2022 Volume 87 Issue 1 Pages 17-22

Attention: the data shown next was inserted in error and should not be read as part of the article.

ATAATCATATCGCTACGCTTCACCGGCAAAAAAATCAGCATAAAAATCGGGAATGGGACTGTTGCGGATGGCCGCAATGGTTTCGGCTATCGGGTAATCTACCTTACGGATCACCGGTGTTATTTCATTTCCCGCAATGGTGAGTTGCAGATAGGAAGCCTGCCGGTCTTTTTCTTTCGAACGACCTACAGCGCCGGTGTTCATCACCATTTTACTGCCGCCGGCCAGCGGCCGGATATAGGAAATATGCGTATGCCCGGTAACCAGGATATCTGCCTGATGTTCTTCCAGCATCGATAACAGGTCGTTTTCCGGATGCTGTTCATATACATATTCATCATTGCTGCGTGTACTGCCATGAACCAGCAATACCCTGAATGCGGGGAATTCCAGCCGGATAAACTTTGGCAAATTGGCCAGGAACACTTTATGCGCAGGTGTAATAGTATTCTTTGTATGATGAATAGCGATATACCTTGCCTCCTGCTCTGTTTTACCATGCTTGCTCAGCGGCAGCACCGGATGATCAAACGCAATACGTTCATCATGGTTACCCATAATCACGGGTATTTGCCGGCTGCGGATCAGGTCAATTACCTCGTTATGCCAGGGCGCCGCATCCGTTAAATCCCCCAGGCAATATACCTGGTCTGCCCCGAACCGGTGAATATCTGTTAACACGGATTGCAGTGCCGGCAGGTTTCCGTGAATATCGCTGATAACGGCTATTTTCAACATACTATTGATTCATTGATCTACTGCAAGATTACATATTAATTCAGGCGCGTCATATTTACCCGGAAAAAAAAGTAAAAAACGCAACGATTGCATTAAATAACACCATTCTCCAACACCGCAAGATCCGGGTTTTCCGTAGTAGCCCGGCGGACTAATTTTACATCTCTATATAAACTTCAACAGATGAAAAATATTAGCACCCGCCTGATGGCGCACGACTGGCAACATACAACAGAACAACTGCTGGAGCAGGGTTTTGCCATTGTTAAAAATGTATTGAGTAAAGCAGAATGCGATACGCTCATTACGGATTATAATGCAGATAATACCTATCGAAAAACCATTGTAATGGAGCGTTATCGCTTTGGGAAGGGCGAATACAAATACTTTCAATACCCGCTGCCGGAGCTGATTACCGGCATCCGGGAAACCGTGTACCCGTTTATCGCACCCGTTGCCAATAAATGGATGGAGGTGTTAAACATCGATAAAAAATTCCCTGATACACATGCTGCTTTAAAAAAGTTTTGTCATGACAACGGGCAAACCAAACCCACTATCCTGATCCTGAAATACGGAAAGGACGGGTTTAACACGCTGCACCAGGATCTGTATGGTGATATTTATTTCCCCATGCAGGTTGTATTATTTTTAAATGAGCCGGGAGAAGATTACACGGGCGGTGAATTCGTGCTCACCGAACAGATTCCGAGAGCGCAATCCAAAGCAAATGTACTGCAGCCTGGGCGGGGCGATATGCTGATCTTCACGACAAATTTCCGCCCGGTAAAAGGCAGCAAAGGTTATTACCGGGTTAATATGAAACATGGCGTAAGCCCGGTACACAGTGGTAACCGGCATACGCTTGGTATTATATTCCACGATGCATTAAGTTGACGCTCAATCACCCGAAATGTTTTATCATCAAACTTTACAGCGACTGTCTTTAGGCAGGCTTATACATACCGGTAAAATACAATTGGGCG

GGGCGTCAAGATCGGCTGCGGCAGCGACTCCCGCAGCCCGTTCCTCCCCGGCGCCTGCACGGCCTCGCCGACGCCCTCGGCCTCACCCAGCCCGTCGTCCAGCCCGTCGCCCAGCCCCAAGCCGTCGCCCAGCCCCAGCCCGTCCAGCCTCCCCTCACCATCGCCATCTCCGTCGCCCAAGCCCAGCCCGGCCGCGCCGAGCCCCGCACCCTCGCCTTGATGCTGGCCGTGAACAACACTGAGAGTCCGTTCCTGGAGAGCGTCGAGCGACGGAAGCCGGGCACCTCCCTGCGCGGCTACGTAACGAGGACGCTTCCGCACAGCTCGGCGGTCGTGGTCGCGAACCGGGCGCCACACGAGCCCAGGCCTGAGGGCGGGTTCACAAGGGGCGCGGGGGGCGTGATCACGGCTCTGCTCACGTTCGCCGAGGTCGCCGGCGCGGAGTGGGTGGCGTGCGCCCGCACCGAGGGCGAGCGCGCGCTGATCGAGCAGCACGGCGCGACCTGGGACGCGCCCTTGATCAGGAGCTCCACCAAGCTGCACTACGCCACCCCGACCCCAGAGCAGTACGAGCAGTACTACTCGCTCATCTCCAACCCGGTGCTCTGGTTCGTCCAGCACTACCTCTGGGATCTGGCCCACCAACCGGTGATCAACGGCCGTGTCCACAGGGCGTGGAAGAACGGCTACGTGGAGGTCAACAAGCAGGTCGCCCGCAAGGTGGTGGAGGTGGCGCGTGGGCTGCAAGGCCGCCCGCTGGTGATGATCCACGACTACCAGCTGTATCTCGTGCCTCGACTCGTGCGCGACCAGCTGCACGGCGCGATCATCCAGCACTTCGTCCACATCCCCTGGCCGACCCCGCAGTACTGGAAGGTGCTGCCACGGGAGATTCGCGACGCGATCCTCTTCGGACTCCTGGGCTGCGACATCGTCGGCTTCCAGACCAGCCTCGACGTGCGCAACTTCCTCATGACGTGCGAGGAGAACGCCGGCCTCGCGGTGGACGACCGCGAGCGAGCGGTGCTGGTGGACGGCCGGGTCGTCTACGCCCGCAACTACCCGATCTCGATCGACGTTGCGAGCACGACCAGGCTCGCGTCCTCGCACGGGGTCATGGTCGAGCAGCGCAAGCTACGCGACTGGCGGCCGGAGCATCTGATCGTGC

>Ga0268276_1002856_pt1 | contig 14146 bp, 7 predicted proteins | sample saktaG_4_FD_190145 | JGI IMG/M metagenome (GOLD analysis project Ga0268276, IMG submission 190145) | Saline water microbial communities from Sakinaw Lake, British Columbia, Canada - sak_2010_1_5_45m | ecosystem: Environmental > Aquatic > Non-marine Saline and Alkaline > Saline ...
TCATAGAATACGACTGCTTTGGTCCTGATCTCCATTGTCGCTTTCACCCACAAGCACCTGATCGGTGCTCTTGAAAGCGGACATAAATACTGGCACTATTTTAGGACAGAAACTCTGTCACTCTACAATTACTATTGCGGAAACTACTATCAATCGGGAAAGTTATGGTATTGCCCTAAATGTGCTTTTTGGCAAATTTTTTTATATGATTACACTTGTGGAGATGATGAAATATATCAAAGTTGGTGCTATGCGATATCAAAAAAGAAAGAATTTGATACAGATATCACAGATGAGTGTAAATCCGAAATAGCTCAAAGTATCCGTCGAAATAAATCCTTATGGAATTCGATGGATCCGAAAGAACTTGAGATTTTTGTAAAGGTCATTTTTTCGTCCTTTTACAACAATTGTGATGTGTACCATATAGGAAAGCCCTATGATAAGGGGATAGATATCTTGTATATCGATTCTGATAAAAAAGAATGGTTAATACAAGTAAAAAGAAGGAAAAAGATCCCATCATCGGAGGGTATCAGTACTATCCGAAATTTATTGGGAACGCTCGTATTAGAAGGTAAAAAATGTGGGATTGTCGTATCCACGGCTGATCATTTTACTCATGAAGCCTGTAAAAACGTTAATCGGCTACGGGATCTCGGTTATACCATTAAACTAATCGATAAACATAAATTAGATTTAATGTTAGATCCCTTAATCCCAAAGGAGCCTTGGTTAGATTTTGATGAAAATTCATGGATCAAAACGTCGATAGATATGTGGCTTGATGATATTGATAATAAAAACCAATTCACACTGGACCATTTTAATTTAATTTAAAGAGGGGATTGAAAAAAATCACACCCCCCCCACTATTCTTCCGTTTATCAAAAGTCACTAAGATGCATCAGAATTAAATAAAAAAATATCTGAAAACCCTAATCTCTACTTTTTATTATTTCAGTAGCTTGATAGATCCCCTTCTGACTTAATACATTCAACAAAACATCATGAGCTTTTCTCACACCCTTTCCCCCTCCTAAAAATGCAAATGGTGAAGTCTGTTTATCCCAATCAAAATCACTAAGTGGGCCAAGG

Multicellular marine algae have a simple body structure composed of just a small number of basic cell types. However, the mechanism of their cellular differentiation and multicellular morphogenesis remains mostly unknown. The multicellular leafy seaweed Gayralia oxysperma is composed of blade cells and rhizoid cells. In axenic culture, this species loses its typical multicellular morphology because, upon shaking, the two cell types separate to form a loose mass composed of the two cell types. This fragile cell mass was used to isolate each cell type for culture experiments and examination of their growth properties. Artificially synthesized thallusin, a morphogenesis-promoting factor, was also tested for its effect on the cells. The isolated blade cells are divided to generate daughter cells displaying various differentiation patterns, whether in the presence or absence of thallusin. None of the tested rhizoid cells divided but they elongated greatly to over 1 mm in length during 10 d of culture. These observations indicate that blade cells maintain their totipotency, while the rhizoid cells lose their abilities to divide and differentiate into other cell types. This result is in contrast to findings with the previously well-studied Ulva, which shares similarities with Gayralia in leafy morphology and early development but its rhizoid and stem cells retain their totipotency, while its blade cells do not. Therefore, the morphogenesis system in Gayralia seems to be fundamentally different from that of Ulva and requires further investigation.